BACKGROUND: Passive posture variation in vehicles could enable variation in pressure distribution and muscle activity to counter physical fatigue from static seating resulting in more comfort. The difference in posture, however, should not lead to perceived discomfort and aspects of driving should be considered such as operating the steering wheel, pedals and vision in the mirrors. OBJECTIVE: This study sets out to find out how much postural variation occurs during the driving task and how sensitive is the human body to these changes. METHODS: The first experiment was user evaluation and assessed how and when the changes in seat configuration were noticeable to the human body. The second experiment evaluated the influence of varying inclination of the backrest and the seat pan by the rating of typical aspects of driving. RESULTS: The differences in seat configuration during experiment 1, were so small that there was no consistency in the ratings for the same configuration. The most critical feature that restrains the posture is the location of the rear view mirror. CONCLUSIONS: The range-of-motion is defined as -1° to 1°for the seat pan and 0°to 1.5°for the backrest based on the results of experiment 2 because of the restraints of the driving task.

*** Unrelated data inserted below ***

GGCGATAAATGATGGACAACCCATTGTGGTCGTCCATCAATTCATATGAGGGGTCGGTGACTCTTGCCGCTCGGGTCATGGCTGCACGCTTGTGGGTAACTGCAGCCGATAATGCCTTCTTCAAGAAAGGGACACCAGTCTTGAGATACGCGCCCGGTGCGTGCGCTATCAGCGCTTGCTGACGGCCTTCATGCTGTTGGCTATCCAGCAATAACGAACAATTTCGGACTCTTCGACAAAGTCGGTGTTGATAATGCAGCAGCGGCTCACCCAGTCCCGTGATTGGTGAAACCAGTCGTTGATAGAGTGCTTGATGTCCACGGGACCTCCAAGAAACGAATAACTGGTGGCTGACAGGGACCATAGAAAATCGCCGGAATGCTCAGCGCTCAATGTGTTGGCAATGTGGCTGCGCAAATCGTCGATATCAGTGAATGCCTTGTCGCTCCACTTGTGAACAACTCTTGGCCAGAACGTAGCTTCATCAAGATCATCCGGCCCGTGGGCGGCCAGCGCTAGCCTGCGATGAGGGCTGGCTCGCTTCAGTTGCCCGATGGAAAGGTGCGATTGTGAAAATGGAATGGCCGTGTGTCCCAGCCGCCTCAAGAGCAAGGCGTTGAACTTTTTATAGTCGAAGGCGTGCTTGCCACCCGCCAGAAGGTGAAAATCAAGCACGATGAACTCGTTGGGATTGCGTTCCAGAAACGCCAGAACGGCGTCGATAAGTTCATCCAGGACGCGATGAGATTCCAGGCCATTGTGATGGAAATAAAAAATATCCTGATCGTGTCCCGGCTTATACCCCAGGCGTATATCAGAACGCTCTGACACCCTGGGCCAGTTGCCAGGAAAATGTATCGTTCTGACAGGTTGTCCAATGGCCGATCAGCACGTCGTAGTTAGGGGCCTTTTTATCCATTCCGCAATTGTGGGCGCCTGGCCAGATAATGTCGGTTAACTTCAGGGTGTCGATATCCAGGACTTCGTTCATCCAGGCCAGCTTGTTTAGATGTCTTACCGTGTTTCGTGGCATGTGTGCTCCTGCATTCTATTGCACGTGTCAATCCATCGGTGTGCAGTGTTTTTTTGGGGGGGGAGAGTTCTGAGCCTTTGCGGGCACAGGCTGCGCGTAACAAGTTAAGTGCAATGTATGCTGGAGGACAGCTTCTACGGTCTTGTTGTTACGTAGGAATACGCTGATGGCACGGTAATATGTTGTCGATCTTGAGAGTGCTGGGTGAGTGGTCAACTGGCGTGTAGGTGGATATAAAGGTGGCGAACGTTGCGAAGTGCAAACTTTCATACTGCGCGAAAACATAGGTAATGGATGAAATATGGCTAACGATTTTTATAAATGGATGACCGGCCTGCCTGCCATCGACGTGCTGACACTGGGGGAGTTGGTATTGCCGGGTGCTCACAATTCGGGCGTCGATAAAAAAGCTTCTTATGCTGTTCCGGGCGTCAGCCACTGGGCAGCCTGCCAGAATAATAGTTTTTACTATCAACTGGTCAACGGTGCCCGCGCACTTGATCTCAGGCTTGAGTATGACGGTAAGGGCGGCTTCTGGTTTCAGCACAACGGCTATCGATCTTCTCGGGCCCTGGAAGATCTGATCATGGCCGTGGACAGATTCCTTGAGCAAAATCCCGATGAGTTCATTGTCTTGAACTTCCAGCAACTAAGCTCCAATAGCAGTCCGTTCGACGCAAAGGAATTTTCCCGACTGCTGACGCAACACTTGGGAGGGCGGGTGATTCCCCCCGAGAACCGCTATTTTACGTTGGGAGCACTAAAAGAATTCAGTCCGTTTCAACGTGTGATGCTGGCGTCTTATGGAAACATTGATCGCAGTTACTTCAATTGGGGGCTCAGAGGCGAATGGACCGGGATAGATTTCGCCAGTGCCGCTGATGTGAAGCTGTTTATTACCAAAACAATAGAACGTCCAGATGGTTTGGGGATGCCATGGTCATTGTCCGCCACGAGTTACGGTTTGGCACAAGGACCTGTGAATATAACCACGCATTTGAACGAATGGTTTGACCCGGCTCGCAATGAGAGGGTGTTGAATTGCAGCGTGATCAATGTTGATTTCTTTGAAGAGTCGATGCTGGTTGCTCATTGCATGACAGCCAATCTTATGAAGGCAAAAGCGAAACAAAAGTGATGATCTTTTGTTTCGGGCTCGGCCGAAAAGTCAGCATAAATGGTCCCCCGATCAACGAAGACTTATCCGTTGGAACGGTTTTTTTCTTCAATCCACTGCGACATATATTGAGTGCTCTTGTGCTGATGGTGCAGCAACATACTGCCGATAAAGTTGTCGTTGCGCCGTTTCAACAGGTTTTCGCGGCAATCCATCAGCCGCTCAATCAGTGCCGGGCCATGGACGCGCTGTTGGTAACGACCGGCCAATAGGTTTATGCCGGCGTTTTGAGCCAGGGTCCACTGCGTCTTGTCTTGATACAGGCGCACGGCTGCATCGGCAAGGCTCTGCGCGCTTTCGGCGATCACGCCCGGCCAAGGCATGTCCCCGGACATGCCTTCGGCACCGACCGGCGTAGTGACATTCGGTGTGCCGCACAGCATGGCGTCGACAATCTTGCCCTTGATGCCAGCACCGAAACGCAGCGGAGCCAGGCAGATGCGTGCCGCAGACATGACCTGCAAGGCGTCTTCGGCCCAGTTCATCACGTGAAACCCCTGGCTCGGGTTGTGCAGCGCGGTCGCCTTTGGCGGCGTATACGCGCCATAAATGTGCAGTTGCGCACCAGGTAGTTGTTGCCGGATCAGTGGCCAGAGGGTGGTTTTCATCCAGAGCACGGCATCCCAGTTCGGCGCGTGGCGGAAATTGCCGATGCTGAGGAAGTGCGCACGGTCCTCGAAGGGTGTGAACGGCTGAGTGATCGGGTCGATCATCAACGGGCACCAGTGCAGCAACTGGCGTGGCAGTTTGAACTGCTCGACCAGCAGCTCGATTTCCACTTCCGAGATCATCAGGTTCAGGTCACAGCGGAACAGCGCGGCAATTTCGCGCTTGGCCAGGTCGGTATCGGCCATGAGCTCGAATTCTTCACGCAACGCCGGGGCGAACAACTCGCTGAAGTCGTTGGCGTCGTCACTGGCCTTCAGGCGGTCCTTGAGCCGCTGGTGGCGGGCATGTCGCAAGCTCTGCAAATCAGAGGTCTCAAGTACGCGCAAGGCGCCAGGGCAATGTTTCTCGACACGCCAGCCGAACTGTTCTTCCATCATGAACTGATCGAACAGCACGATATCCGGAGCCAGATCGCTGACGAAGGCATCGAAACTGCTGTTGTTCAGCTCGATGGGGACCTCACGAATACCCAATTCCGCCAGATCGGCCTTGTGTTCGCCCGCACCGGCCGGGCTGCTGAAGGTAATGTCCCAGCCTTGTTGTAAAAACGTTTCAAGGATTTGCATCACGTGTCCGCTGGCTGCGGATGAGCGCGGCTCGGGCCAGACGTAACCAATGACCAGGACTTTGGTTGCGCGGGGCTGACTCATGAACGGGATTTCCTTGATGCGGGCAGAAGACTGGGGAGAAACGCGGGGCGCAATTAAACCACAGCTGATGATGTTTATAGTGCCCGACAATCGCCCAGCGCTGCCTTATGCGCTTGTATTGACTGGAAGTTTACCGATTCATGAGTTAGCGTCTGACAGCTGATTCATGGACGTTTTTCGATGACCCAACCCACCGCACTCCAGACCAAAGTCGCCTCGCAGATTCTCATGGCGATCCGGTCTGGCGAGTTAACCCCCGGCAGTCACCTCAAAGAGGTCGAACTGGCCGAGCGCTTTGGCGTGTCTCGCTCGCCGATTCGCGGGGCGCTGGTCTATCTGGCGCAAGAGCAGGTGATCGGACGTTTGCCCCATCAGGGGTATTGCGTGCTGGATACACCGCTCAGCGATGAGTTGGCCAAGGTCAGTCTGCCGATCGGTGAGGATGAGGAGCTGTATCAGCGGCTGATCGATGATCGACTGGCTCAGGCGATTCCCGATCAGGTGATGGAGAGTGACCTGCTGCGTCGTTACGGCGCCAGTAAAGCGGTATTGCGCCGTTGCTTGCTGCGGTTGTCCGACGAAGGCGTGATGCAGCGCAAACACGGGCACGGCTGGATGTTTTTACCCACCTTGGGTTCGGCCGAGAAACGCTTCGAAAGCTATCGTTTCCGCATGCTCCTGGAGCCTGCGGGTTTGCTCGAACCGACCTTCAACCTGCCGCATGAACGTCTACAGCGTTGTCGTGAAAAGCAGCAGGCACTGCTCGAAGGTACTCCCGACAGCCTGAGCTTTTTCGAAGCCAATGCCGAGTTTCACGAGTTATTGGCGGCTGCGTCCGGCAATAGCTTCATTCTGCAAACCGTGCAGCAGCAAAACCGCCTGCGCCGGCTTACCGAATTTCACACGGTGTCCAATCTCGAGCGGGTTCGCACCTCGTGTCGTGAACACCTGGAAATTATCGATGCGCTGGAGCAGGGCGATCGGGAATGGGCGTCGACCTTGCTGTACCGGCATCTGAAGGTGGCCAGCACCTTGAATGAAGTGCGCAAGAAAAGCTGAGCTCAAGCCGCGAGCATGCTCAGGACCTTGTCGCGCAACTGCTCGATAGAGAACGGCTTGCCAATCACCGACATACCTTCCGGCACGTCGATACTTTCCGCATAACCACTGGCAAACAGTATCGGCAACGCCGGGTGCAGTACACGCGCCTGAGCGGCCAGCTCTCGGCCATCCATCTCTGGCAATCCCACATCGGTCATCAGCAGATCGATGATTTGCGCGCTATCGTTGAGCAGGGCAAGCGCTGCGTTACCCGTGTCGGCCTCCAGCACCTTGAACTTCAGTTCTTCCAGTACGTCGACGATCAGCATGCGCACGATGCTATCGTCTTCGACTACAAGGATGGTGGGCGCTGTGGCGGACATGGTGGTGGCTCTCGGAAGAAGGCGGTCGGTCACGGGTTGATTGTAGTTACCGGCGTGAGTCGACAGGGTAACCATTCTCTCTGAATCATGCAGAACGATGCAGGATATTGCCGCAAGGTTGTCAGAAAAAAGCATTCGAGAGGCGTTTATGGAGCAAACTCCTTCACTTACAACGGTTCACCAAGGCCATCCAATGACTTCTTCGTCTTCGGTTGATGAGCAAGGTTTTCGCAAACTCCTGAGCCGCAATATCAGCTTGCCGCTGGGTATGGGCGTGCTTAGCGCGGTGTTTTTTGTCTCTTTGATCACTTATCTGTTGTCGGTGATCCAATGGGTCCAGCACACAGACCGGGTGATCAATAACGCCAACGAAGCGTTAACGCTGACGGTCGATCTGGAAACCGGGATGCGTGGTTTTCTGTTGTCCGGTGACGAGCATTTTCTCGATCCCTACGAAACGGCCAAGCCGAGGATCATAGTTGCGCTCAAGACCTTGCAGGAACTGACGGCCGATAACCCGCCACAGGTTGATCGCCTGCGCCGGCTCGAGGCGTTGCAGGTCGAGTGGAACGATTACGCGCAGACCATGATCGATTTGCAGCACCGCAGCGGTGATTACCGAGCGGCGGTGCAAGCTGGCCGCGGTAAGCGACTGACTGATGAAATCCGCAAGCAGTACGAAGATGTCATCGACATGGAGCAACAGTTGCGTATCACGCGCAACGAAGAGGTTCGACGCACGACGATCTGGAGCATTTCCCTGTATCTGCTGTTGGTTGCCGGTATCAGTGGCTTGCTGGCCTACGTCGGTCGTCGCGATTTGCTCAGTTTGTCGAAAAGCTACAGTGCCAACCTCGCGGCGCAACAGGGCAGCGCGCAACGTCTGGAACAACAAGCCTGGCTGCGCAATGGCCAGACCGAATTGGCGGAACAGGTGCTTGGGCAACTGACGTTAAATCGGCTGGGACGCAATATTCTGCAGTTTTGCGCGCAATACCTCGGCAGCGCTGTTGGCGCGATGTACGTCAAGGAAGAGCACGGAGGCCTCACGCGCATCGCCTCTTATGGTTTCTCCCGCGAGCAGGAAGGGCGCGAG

|Number of pages||8|
|Journal||Work: a journal of prevention, assessment & rehabilitation|
|Publication status||Published - 1 Sep 2016|
- Dynamic sitting
- vehicle seat